know if you got that 10 million dollar program come up here and make a pot of other people to share in it well they go fight that you know it's easy to support integration of libraries and schools in as serviceable any time I take that money and share it. That that's not going to happen without a fight but I'm not going to give up hope no enemies but you also created a lot of powerful support in the city among everyday residents in part because of the youth unemployment youth employment program that you mentioned earlier but you promised a job to every teenager in the city. And did you know what magic works what we think about that code you know when I grew up I would pool you know I I just had to have hand me down clothes and everything else. I carry a newspaper book want to pay even a paper bag groceries. So rag said so bought in thing of value to do legally I did so I chopped my
pickup and see if I have a good position I'm not I don't subject our young people here have to skip the kind of lifestyle it put him in a position where they can start thinking about a career. And reminder same time is when I and I now have to mask like you have it in 1900 now we're going to have twenty five thousand young people working in something they want they almost had apoplexy there with them was had a stroke he said we can't do it as a way out if you can't do it half as much you can do it. And it got done we didn't we had a lot of bumps and grant but by nineteen eighty one in various moving average of my 17000 people and politically it worked too because think about it. You get 17000 at least something about pain. Maybe maybe 20000 plants as they did without and be for the people. They get an officer to tell my seventy five thousand people who feel good about what you're doing politically as well as problematically was that's not what my best program we develop in downtown was done you know I talk about it to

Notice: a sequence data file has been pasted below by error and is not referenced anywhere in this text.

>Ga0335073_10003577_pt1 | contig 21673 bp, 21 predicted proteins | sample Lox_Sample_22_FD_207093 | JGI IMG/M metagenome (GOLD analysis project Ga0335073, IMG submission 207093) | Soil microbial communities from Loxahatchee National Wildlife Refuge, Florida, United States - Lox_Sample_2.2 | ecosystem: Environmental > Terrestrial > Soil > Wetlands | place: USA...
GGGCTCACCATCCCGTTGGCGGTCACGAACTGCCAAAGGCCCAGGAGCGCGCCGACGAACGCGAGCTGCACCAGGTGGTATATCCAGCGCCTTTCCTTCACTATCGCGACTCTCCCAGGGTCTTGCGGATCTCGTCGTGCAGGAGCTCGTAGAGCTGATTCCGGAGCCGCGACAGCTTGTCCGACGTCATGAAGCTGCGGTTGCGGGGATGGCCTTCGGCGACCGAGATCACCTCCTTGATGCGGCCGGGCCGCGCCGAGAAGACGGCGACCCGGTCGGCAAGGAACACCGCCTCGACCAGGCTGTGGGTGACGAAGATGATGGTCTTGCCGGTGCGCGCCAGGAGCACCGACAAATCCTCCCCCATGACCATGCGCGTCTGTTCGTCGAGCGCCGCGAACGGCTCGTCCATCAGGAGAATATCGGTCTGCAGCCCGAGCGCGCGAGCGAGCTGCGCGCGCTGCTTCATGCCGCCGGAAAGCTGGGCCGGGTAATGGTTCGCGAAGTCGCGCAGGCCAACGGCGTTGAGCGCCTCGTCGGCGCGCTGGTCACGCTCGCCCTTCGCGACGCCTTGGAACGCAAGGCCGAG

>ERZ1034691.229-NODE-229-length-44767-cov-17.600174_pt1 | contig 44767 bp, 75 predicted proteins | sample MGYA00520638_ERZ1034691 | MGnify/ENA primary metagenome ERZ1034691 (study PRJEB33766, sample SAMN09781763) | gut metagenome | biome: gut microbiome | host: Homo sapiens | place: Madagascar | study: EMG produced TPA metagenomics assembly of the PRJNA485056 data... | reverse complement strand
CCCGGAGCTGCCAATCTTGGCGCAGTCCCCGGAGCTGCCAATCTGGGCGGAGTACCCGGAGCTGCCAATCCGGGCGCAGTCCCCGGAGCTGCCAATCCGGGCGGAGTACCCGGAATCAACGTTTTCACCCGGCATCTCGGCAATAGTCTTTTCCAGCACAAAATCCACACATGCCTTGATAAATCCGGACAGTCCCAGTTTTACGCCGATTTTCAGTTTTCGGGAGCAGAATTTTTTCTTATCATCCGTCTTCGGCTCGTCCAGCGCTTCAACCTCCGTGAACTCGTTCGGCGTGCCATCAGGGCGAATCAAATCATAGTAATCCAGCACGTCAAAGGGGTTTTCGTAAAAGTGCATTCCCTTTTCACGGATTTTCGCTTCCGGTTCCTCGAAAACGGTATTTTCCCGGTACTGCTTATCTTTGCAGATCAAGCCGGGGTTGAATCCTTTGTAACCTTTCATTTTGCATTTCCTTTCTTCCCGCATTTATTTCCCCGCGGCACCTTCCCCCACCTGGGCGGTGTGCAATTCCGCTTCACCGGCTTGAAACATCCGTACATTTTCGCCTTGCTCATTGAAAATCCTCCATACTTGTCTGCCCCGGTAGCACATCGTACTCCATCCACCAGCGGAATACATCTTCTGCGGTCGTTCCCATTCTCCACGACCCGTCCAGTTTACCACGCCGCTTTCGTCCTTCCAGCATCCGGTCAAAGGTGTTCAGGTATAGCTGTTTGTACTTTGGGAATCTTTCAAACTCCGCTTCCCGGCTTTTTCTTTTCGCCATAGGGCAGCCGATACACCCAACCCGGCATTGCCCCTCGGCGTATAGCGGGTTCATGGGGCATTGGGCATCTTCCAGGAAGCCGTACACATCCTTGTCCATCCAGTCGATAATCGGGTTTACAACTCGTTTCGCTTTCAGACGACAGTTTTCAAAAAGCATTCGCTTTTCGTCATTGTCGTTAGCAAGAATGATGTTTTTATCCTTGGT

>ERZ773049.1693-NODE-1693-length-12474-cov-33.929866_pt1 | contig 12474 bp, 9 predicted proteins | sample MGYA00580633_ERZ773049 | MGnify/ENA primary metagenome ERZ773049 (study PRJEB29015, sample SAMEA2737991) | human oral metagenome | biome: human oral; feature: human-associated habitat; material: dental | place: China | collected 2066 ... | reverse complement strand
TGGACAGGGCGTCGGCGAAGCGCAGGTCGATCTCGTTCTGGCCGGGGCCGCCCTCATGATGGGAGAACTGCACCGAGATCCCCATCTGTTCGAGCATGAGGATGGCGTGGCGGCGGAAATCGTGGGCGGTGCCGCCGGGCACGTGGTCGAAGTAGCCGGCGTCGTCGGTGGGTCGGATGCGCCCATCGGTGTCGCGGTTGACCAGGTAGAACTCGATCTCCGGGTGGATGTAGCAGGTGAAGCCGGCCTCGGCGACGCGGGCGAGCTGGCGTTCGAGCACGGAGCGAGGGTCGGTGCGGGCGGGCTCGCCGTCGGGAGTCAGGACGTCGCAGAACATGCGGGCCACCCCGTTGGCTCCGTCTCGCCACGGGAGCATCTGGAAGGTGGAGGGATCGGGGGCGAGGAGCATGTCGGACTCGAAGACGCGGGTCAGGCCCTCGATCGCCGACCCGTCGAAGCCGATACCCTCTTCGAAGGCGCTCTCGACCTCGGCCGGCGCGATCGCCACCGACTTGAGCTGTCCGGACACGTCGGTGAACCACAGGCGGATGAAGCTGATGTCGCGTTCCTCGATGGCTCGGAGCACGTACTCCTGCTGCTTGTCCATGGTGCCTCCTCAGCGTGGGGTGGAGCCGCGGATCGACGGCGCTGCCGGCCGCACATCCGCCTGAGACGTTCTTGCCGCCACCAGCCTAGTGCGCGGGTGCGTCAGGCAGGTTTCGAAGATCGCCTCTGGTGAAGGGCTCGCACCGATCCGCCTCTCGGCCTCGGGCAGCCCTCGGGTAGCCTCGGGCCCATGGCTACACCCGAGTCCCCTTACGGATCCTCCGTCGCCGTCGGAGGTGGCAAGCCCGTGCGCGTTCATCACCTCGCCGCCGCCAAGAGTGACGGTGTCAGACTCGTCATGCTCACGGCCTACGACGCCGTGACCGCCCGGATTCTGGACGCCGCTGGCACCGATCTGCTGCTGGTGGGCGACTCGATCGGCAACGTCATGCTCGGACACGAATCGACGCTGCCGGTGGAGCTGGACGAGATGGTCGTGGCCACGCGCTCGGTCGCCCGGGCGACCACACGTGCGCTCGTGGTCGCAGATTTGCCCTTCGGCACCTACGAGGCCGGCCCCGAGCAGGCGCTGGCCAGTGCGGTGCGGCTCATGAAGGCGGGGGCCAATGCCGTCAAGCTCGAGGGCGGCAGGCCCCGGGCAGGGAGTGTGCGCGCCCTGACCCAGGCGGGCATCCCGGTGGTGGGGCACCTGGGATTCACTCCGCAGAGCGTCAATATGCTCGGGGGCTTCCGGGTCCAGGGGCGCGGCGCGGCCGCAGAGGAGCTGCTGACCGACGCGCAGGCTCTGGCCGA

Emma hates me for this as if I came in off and so on and then downtown I mean Washington to sleep a southern town. So you ban when you know I mean you know you want to know you better your Bammer you have lower to it but we transfer it is on your watch that the horizon Center came out and that was development. Those are presumably among the reasons why people would vote for you to be in Madame Tussaud's if you were to assess your weaknesses during that period. If you were to assess the mistakes that you made during that period what would they be. Well you know as you know I was I'm there should embody FBI and. They have set me up but I also succumb to alcohol and drugs. Woman I'm now beyond a goddess help me to come pass it knowing that probably in my third turn appointed two men people within my administration and people get tired of guessing that I knew that I should've gotten their butt out that was in the first and second administration and got a fresh team that could be it in the first administration.